ST. PAUL, Minn. (AP) — Gov. Mark Dayton urged skeptical lawmakers Tuesday to borrow $1.5 billion to fund overdue improvements to college campuses, water infrastructure and various other public construction projects, a request nearly twice as large as his administration estimated last month.
The so-called bonding bill will be a marquee item for the coming legislative session when lawmakers return Feb. 20. And in his last chance to fund a backlog of public works proposals before leaving office early next year.
Sensing inevitable pushback on the cost from Republicans who control the Legislature, the Democratic governor's administration stressed the still-low — though rising — interest rates available for borrowing and said tackling the wish list could employ nearly 23,000 workers.
"Now is the time to make substantial investments in our state's future," Dayton said in a statement.
Bonding bills are political footballs at the Legislature, often the product of last-minute haggling with individual projects meant to win over critical votes. And Dayton's emphasis was on politically popular items such as $167 million for direly needed wastewater infrastructure repairs, $115 million dedicated to address a shortage of affordable housing and $542 million split between the University of Minnesota campuses and the Minnesota State Colleges and Universities system.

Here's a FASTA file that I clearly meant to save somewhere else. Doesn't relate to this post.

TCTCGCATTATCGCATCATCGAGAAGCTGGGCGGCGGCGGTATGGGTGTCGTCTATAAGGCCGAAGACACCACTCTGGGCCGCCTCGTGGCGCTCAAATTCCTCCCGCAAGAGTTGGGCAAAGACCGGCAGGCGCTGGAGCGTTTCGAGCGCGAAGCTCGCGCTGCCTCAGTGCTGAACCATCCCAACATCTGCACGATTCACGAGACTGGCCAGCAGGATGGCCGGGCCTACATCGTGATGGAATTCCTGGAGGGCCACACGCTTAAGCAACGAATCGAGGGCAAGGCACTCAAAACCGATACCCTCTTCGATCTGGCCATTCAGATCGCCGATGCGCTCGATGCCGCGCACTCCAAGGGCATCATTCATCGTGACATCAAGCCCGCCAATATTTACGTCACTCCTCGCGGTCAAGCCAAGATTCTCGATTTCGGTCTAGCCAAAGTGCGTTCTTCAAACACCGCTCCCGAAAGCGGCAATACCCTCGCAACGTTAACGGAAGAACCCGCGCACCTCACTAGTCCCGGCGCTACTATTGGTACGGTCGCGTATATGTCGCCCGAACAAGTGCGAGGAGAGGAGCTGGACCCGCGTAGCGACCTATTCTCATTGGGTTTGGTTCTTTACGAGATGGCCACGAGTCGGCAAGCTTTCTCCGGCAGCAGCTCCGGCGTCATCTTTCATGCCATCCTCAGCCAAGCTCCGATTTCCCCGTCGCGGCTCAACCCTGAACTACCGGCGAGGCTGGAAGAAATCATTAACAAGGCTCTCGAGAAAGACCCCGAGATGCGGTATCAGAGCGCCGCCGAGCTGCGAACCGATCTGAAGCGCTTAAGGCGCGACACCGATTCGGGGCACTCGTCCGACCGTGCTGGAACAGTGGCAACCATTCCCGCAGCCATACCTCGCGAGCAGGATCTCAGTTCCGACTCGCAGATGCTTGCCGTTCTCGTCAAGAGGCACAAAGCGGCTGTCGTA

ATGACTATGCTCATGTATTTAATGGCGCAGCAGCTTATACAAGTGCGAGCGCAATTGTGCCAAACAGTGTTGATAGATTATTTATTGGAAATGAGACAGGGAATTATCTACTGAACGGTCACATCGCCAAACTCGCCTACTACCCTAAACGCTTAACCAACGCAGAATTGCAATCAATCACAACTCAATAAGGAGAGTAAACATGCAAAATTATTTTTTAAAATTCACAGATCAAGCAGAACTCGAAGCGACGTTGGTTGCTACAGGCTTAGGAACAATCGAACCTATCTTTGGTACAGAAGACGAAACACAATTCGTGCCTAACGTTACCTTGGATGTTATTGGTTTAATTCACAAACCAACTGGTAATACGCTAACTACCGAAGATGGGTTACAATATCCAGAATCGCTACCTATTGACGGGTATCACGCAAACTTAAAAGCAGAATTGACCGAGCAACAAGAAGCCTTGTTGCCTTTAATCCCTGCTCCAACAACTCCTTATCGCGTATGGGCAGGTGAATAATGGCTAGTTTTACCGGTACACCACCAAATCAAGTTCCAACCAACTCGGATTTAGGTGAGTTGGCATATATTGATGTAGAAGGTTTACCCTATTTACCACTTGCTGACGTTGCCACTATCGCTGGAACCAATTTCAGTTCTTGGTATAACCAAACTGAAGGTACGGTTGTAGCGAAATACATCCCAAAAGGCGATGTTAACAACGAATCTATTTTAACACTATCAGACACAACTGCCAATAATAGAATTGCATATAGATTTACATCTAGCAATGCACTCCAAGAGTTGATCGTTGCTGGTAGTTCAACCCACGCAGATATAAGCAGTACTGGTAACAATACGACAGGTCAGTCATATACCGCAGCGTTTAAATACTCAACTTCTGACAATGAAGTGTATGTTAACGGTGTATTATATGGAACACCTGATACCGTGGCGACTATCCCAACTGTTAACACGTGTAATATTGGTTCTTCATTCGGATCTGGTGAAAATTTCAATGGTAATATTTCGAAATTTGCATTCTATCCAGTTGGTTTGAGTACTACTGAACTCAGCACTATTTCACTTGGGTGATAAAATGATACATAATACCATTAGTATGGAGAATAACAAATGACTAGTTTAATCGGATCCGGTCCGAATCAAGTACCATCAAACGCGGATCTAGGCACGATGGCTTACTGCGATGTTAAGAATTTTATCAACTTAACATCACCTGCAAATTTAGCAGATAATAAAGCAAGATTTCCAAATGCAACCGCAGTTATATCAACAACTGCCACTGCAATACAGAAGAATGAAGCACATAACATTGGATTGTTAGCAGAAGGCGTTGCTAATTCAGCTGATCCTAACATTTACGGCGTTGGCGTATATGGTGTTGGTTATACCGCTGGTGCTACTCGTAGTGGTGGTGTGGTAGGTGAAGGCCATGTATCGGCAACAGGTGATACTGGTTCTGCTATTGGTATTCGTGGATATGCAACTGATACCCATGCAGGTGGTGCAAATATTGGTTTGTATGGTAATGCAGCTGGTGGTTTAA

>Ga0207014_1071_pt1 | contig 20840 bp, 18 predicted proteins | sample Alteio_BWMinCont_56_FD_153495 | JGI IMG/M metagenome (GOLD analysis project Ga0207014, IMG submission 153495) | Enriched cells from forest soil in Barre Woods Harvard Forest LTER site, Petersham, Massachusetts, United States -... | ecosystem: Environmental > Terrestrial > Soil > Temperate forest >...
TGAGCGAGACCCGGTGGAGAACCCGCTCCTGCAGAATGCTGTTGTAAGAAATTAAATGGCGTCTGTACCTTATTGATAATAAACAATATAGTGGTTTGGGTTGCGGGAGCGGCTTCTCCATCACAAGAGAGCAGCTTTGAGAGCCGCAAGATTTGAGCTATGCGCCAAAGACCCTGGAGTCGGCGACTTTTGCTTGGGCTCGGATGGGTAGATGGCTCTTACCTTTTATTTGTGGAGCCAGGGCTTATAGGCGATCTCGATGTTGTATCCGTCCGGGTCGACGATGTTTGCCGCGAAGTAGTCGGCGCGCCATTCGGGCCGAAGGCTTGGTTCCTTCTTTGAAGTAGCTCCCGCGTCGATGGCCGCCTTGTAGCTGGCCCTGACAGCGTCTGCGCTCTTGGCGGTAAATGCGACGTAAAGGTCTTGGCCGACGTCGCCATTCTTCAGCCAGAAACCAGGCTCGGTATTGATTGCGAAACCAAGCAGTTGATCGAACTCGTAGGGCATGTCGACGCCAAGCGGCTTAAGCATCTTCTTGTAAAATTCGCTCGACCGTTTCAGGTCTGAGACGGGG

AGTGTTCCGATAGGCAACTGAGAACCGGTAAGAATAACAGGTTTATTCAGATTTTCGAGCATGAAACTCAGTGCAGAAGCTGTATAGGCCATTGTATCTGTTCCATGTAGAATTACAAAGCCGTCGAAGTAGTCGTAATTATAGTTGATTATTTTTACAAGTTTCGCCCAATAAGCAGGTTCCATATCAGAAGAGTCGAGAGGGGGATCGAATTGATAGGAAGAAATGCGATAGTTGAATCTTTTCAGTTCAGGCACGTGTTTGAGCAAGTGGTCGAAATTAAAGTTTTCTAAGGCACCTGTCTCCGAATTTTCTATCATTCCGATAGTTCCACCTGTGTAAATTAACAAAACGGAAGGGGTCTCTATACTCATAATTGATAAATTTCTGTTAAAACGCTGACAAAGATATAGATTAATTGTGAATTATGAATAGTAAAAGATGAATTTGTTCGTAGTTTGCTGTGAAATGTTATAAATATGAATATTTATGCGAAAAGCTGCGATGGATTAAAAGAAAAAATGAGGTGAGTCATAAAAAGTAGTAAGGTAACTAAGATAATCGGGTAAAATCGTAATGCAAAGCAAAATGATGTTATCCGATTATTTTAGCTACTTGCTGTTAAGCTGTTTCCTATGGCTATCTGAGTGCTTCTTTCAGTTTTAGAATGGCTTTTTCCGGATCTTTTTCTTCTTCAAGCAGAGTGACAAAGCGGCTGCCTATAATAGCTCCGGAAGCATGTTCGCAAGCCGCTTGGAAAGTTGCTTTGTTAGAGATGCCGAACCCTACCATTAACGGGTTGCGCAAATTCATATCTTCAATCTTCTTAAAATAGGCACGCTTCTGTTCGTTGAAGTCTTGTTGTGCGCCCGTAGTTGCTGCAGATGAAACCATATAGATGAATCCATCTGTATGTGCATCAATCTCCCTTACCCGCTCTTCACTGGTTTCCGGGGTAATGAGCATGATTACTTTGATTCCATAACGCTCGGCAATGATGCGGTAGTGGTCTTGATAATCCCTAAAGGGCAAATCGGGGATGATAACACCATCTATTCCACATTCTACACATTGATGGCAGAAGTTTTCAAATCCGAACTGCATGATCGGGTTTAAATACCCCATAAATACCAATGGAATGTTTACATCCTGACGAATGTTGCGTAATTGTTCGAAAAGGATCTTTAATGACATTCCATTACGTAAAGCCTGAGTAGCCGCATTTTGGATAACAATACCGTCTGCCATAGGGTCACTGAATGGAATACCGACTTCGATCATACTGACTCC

Combined, those items compose more than half of the final bill's $1.5 billion price tag. But Republicans immediately rejected Dayton's proposal as too rich, especially on the heels of a $1 billion borrowing package passed just last year.
"It will be an uphill battle to secure legislative support for a proposal that spends $600 million more than we have planned for in the budget forecast," said GOP Rep. Dean Urdahl, who chairs the House panel charged with assembling a bonding bill.
Dayton's proposal is sure to be retooled when lawmakers return in February, and after economic officials give an updated readout on the state's financial standing. In December, they projected a $188 million budget deficit that could quickly shrink by the time the legislative session begins.
Pinch hitting on Tuesday for Dayton, who was sidelined with a cold, Minnesota Management and Budget Commissioner Myron Frans defended the bill's large size and its mix of projects as integral for the state.
"All of these projects ... these are timeless issues the governor has been fighting for the last seven years," Frans said.
The proposal earmarks $458 million to restore and rehabilitate state-owned facilities across Minnesota, from $3.2 million to patch up crumbling monuments on the state Capitol grounds to $40 million for aging Department of Transportation buildings that deploy snow plows and $130 million for upkeep across Minnesota's 75 state parks.
Iconic attractions across the state would also get some help. Duluth's Glensheen Mansion would be in line for $4 million in repairs, while the Stone Arch Bridge in Minneapolis would receive $13 million for design and repairs.